But Edelberg had one enormous advantage: parents' sheer desperation. There were few good public options in Chicago. The city has a handful of excellent magnet schools, but they are in such high demand that the odds of getting selected through the lottery are slim. (Edelberg quips that parents have a better chance of getting their high school senior into Harvard). Besides, the magnet schools are a long bus or car ride away from Edelberg's neighborhood. And for Edelberg and her posse of renegade parents, private school was financially out of the question.

But nine months after their first makeover meeting, they held an open house for the new-and-improved Nettelhorst and 78 families enrolled. "When it was over, my entire team cried — we just couldn't believe it," Edelberg recalls. "We knew once we had that small critical mass, more families would come, too. That's when I began to have faith."


A school transformed

Today, Edelberg's daughter, Maya, and son, Zack, are in sixth and fourth grade, respectively, and Nettelhorst is a thriving neighborhood school. No longer dilapidated, it’s bursting with color (walls adorned with murals and mosaics by local artists) and energy (weekend farmers' markets on the school grounds). Neighborhood families clamor to send their children to Nettelhorst.

A model of school reform, the school receives corporate donations and funds from foundations and Chicago sports teams, as well as in-kind support from artists, local chefs, and designers. And Edelberg has become a school-reform celebrity of sorts: She's appeared on Oprah, her blog runs regularly on the Huffington Post, and her book, How to Walk to School features enthusiastic blurbs by Education Secretary Arne Duncan and Chicago Mayor (and former White House Chief of Staff) Rahm Emanuel.

Is there a school makeover in your future?

When it comes to parent power, Jacqueline Edelberg may seem like an intimidating act to follow. But every step of the way, Edelberg had doubts. "Sometimes it all seemed like a house of cards. I'd wake up at night and . . . wonder, 'How are we going to pull this off?' "

In retrospect, she thinks it came down to a few key ingredients: Buy-in from the school principal and from the neighborhood — not just parents, but the community at large. Edelberg's team invited local groups and cultural organizations to offer afterschool classes and workshops, including dance, sports, martial arts, and jewelry making. They encouraged creativity — never micromanaging. When artists offered to help decorate the school, she recalls, "We'd tell them, 'No phallic or religious images. Beyond that, you can do what you want.' "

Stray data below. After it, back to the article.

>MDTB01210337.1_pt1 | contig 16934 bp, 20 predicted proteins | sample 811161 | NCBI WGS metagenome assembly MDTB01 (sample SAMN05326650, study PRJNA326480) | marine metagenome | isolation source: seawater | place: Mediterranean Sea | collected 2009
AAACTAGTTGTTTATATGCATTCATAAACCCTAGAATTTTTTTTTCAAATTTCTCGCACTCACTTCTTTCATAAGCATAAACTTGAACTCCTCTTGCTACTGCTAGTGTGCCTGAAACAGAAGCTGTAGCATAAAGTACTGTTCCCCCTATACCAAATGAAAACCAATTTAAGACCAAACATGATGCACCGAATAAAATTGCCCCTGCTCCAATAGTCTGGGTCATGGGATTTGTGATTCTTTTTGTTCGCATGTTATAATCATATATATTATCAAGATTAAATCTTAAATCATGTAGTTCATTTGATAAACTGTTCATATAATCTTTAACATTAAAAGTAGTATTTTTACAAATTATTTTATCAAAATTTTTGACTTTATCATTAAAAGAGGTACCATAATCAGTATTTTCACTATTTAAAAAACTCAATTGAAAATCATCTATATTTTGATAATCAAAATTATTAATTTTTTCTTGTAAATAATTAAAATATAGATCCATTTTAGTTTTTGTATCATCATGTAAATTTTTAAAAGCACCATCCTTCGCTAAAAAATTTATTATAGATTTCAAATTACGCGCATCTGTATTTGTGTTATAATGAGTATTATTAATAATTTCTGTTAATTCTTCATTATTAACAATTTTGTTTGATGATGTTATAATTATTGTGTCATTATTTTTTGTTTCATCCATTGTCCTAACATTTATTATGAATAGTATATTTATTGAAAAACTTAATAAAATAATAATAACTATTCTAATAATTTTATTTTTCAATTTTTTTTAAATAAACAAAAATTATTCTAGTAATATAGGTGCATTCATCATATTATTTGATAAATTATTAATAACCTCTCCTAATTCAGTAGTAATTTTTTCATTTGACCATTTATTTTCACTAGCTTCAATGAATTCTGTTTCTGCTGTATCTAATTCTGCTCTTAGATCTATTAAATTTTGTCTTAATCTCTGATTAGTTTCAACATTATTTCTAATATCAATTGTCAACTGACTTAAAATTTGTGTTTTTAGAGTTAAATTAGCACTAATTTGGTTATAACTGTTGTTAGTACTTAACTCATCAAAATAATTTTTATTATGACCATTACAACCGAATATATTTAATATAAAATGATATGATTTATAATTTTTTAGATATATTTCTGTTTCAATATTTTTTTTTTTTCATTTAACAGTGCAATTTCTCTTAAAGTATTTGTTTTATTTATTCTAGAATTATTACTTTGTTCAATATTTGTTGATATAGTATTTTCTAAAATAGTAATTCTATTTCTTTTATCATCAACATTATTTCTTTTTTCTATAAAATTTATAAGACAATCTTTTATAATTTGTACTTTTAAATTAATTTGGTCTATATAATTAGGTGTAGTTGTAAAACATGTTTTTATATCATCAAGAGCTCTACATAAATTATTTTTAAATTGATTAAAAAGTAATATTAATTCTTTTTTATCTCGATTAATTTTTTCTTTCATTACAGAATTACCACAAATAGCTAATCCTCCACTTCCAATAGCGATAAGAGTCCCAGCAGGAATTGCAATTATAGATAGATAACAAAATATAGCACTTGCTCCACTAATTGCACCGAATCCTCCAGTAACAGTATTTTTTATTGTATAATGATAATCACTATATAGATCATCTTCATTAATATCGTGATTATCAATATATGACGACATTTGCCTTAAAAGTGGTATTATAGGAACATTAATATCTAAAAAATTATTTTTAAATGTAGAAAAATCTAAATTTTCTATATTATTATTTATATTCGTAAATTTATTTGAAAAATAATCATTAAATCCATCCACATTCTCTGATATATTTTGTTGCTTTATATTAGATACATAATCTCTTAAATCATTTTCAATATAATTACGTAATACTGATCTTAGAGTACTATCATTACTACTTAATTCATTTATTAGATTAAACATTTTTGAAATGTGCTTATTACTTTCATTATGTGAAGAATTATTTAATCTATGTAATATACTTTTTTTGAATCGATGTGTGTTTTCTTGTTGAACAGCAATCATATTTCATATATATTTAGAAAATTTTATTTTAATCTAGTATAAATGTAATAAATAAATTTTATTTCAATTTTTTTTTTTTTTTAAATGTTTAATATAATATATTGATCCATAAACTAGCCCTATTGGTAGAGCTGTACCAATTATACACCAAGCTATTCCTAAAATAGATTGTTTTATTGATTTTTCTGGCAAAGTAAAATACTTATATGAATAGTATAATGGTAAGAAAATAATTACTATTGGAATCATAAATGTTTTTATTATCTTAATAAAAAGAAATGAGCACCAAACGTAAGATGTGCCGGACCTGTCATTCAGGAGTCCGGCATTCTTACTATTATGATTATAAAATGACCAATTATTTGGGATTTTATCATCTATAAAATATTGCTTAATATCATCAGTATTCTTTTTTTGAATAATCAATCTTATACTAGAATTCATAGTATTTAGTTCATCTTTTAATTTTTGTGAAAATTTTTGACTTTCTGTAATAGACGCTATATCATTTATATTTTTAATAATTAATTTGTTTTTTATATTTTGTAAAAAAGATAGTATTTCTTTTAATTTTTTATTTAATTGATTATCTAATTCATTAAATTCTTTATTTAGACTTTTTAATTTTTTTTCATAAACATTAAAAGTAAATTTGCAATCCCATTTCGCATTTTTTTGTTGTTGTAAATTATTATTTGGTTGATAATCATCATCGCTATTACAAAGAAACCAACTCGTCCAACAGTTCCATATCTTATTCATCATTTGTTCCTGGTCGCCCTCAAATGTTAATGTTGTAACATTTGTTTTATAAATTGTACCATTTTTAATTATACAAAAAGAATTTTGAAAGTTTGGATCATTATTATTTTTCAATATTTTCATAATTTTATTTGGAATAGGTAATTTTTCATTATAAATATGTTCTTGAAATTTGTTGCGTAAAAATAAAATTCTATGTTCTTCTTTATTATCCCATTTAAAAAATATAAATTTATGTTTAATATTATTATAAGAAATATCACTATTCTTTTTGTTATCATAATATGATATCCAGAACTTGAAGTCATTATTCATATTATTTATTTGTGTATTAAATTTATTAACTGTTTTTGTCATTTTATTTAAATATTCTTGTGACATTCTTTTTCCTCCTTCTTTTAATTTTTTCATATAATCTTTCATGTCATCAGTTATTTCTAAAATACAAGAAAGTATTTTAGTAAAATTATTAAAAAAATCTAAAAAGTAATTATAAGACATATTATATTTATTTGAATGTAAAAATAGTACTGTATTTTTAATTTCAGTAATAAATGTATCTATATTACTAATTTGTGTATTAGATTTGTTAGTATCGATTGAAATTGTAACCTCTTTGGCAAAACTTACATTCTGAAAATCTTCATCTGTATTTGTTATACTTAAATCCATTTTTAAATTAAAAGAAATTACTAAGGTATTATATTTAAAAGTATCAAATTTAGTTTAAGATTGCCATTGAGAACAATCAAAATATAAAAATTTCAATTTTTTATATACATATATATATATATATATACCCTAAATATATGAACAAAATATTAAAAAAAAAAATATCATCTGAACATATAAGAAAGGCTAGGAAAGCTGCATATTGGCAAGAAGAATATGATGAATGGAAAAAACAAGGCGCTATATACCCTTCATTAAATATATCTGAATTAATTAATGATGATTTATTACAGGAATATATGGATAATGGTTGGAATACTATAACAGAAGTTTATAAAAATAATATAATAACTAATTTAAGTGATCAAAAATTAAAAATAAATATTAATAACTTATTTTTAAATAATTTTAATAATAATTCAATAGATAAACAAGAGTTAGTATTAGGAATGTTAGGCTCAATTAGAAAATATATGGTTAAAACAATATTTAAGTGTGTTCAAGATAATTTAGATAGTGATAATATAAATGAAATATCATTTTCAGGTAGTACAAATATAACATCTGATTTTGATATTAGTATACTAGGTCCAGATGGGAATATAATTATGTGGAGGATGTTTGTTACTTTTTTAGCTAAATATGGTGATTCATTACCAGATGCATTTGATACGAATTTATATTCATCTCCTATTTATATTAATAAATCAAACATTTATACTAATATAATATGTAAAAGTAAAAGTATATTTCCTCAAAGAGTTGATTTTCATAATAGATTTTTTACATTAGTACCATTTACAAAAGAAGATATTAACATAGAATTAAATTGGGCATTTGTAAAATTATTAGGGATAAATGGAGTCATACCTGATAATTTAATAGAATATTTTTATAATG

They created community spaces within the school, like the kitchen, where parents gather and teachers eat lunch. Besides the weekly farmers' market, the school hosts many neighborhood events — from film screenings to pick-up softball games.

"Nettelhorst has become the heartbeat of the community," Edelberg says. "We're trying to get back to the notion that public schools belong to the public — that idea has been lost."

Nettelhorst today

Despite its many successes, Nettelhorst still has its struggles. While test scores have improved since the turnaround, they remain well below those of Chicago's top public schools.

Critics have also attributed the Nettelhorst turnaround to yuppification, arguing that children who used to be bussed to Nettelhorst from poorer neighborhoods have been edged out. Edelberg counters that children were bussed in because no one in the area wanted to go there; now that neighborhood children are flocking to the school, there is little extra space. Indeed, Nettelhorst's student body remains fairly diverse — it is 40 percent white, 20 percent black, 20 percent Latino, with one-third of students  qualifying for free or reduced lunch and 23 languages spoken.

Edelberg is too busy spreading the word to worry much about Nettelhorst's critics. She still gives tours to prospective parents. She also travels nationwide to consult with parent and school groups, convinced that Nettelhorst's turnaround can be a blueprint for transforming other struggling schools.

"Every parent wants their child to go to a decent school," she says. "But people think there's nothing they can do unless they're Geoffrey Canada or Mark Zuckerberg. I want them to know this isn't true."